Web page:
Data bars:

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All it does is look at the highest and lowest values in the data set and shades the cell based on where the cell’s value falls between those to points. Choose from a variety of preset colours.

Color scales:

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Not my favourite as it is not as distinct as some of the other formats. Although it is a traffic light system of sorts it has multiple shades within each colour…but it’s up to you If you want to use it or not. Again, you have a number of colours to choose from.

Icon sets:

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This is the one that will probably make you your manager’s best buddy. Not particularly scientific how it works out which icon to apply – rule of thirds. Top third is green, middle third is amber and the bottom third is red (or whatever equivalent icon is used in the set). Where there are four icons in the set, each one represents 25% of the value range.

All settings for the data bars/colour scales/icons can be edited but I will show you how in another blog. For now, let’s just stick to some standard rules/settings.

So now you have the tools to make your spreadsheets spring to life and alert you automatically as data is changed. So if you have been manually colouring cells until now…..no need. Head straight for the CONDITIONAL FORMATTING button and set up those rules!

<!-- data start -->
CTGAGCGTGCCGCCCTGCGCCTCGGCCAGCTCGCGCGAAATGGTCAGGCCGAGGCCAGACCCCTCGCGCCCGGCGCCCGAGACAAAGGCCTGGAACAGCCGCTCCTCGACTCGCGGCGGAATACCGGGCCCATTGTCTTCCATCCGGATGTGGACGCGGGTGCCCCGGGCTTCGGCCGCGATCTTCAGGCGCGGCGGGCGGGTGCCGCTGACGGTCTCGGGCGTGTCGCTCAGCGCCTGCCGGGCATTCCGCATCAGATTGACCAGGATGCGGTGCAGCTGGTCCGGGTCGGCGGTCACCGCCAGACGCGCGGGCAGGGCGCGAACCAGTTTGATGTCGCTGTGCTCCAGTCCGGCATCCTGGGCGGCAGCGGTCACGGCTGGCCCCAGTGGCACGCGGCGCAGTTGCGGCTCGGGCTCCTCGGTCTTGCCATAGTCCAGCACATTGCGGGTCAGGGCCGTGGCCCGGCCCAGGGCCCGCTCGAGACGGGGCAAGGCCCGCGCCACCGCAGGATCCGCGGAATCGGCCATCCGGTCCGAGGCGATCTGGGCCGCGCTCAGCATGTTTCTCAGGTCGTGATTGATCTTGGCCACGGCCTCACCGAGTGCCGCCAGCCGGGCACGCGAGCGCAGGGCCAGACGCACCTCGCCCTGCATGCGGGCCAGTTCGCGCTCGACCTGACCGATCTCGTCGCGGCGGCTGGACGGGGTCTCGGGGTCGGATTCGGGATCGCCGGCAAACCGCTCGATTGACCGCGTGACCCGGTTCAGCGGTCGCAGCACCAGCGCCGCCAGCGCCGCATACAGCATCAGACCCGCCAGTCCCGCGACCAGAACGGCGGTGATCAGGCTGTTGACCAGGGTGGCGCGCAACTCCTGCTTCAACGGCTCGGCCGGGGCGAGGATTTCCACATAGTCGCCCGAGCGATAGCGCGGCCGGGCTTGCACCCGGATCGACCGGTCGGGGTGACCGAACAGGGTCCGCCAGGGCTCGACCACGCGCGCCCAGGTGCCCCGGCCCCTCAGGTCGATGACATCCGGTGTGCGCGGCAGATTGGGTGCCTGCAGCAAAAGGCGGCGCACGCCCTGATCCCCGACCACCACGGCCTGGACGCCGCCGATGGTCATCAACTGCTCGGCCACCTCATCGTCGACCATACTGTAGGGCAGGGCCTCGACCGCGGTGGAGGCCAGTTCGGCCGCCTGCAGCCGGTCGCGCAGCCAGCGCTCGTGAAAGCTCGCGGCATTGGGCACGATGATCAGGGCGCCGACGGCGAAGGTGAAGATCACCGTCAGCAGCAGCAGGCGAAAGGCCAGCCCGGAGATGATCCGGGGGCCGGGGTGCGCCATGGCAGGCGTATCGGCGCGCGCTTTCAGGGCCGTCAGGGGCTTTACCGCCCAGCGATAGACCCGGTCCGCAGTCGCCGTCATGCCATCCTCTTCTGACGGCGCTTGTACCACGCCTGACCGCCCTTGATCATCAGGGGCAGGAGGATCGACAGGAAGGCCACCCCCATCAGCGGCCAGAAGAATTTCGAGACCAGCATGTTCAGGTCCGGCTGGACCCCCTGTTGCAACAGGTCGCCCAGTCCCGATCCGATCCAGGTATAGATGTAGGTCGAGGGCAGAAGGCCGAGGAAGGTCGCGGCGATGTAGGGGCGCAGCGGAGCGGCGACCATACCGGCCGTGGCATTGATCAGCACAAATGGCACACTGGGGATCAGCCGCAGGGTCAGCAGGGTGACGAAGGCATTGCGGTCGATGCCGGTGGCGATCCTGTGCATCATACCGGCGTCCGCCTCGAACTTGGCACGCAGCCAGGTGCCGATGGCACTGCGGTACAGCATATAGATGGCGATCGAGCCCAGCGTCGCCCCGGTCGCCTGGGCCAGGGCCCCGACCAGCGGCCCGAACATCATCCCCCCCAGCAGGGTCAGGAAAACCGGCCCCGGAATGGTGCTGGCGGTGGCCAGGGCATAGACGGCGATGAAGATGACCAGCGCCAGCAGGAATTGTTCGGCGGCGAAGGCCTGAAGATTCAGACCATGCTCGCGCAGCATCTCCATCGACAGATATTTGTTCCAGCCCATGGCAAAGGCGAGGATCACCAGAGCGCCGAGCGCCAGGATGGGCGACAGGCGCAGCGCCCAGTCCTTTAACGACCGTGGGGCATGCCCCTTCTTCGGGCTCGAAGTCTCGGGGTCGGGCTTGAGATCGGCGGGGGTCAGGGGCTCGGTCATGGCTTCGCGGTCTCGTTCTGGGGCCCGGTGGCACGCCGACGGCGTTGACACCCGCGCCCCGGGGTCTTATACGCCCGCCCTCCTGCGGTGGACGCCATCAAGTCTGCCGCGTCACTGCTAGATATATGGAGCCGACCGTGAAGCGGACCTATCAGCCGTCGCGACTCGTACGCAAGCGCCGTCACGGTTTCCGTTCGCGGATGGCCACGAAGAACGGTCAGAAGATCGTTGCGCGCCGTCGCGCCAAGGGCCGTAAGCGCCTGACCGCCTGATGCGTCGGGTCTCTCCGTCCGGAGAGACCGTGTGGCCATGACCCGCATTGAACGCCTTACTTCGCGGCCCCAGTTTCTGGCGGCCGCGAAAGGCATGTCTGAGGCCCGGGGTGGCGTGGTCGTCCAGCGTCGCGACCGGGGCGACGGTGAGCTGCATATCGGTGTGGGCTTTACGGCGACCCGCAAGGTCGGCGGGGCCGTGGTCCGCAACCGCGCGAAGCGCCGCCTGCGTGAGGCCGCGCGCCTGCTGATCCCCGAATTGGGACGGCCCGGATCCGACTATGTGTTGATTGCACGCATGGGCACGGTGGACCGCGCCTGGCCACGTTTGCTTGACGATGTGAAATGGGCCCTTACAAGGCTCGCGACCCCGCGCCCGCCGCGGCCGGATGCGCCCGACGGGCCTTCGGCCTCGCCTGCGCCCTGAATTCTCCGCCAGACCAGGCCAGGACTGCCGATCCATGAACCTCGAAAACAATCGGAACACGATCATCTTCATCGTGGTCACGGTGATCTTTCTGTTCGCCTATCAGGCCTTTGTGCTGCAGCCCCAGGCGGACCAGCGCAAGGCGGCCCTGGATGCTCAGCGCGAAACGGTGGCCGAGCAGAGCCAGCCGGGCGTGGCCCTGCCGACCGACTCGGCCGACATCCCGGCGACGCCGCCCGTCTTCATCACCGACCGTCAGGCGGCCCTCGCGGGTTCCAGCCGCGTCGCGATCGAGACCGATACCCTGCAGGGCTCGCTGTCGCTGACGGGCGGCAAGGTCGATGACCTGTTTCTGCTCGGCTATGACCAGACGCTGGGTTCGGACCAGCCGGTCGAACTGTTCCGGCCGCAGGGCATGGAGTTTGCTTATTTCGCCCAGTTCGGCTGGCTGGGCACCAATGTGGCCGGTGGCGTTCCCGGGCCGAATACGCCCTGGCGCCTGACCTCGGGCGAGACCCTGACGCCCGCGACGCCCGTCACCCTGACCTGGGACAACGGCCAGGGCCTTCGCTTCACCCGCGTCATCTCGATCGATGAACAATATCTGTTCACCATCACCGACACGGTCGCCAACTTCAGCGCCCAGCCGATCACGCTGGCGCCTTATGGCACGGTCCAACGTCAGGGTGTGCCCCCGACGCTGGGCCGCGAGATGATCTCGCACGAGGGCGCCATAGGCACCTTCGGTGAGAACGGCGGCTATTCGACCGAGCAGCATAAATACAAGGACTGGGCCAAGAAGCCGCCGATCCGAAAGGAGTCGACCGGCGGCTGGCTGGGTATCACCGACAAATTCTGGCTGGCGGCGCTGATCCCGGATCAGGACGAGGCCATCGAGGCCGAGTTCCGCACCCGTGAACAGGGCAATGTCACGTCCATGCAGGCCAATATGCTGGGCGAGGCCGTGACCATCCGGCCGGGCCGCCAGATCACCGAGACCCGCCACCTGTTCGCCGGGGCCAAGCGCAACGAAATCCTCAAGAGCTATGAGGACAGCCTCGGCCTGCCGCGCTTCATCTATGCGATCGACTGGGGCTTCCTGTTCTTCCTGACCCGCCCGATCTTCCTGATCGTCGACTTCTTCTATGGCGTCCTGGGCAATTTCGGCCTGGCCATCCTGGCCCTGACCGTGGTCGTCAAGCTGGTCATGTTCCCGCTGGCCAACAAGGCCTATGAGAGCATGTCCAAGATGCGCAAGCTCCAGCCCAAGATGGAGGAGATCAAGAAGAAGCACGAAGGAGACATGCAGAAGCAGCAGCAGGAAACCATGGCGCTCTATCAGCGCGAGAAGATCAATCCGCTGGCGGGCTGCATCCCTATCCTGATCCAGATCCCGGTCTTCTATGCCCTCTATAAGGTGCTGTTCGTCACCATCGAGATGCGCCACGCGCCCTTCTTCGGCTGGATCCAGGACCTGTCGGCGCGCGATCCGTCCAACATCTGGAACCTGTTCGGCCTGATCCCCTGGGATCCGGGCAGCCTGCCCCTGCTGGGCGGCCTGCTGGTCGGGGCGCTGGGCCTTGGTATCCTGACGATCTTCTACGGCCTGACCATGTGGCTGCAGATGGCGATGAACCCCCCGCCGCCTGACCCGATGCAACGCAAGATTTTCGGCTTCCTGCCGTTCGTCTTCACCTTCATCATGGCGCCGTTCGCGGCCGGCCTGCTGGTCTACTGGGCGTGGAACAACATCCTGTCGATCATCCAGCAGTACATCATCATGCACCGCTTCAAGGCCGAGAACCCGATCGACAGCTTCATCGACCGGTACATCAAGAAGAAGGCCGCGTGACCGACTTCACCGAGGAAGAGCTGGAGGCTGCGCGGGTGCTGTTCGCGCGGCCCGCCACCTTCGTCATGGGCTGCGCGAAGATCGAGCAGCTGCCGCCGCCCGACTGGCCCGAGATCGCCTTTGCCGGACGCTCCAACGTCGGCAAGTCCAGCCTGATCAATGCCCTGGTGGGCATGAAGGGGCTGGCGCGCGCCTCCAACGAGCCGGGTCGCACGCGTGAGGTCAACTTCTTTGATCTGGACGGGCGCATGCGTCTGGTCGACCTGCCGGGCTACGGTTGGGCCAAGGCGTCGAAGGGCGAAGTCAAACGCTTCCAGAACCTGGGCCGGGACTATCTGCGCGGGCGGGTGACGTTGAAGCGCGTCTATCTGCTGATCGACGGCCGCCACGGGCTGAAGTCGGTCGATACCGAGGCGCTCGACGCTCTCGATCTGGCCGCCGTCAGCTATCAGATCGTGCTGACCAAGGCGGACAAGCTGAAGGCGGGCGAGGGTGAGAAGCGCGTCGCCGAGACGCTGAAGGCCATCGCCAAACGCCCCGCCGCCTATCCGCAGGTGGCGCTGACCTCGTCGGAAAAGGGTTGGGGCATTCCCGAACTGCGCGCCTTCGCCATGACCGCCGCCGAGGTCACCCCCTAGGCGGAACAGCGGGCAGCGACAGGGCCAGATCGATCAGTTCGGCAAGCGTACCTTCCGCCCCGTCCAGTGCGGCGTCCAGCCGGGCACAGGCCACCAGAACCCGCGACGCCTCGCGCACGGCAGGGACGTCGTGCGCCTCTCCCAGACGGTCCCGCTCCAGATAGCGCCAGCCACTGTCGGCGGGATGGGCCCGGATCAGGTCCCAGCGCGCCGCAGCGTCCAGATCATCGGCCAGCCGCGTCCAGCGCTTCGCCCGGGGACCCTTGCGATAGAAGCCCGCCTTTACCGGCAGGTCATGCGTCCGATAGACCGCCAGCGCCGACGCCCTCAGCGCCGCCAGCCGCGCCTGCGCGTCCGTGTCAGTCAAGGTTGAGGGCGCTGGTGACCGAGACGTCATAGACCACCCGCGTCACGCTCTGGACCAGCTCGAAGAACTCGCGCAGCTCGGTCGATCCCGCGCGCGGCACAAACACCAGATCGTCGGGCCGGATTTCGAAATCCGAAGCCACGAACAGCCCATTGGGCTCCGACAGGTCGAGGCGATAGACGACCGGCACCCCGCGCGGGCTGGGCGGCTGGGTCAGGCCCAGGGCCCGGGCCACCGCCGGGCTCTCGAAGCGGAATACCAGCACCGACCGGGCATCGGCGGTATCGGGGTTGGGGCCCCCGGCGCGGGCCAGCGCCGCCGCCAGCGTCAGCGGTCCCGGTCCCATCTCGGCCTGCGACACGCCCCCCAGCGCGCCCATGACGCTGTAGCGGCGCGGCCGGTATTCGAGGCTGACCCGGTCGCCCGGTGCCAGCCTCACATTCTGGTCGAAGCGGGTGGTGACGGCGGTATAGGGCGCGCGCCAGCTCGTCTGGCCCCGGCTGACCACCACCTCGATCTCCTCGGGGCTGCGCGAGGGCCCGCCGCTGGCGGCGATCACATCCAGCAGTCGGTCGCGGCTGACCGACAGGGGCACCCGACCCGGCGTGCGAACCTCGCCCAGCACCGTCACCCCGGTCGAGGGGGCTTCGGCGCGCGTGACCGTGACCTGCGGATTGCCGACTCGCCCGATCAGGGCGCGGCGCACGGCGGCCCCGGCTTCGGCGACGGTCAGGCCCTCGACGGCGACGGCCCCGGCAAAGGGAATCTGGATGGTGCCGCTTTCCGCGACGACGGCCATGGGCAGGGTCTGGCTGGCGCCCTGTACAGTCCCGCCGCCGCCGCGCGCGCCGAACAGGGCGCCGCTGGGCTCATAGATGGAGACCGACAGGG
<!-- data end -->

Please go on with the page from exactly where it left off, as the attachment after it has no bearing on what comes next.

Posted on January 17, 2013, in Conditional Formatting and tagged , , . Bookmark the permalink. 2 Comments.

  1. Hi I am trying to format the bars with respect to the values. For an example from a range of marks scored from 80-100 should contain green bars and 70-79 with yellow bars like that. I tried to set a rule but it did not work. Is there anyway to present my data in that required format if VBA is required then kindly let me know the code.
    Thanks.. .

    • You need to create a table of dummy data that calculates a separate series for each range of values you want to display. If you’re willing to wait a couple of days I can post a blog on how to apply conditional formatting to charts – it’s all about formulas and dummy data. No need for vba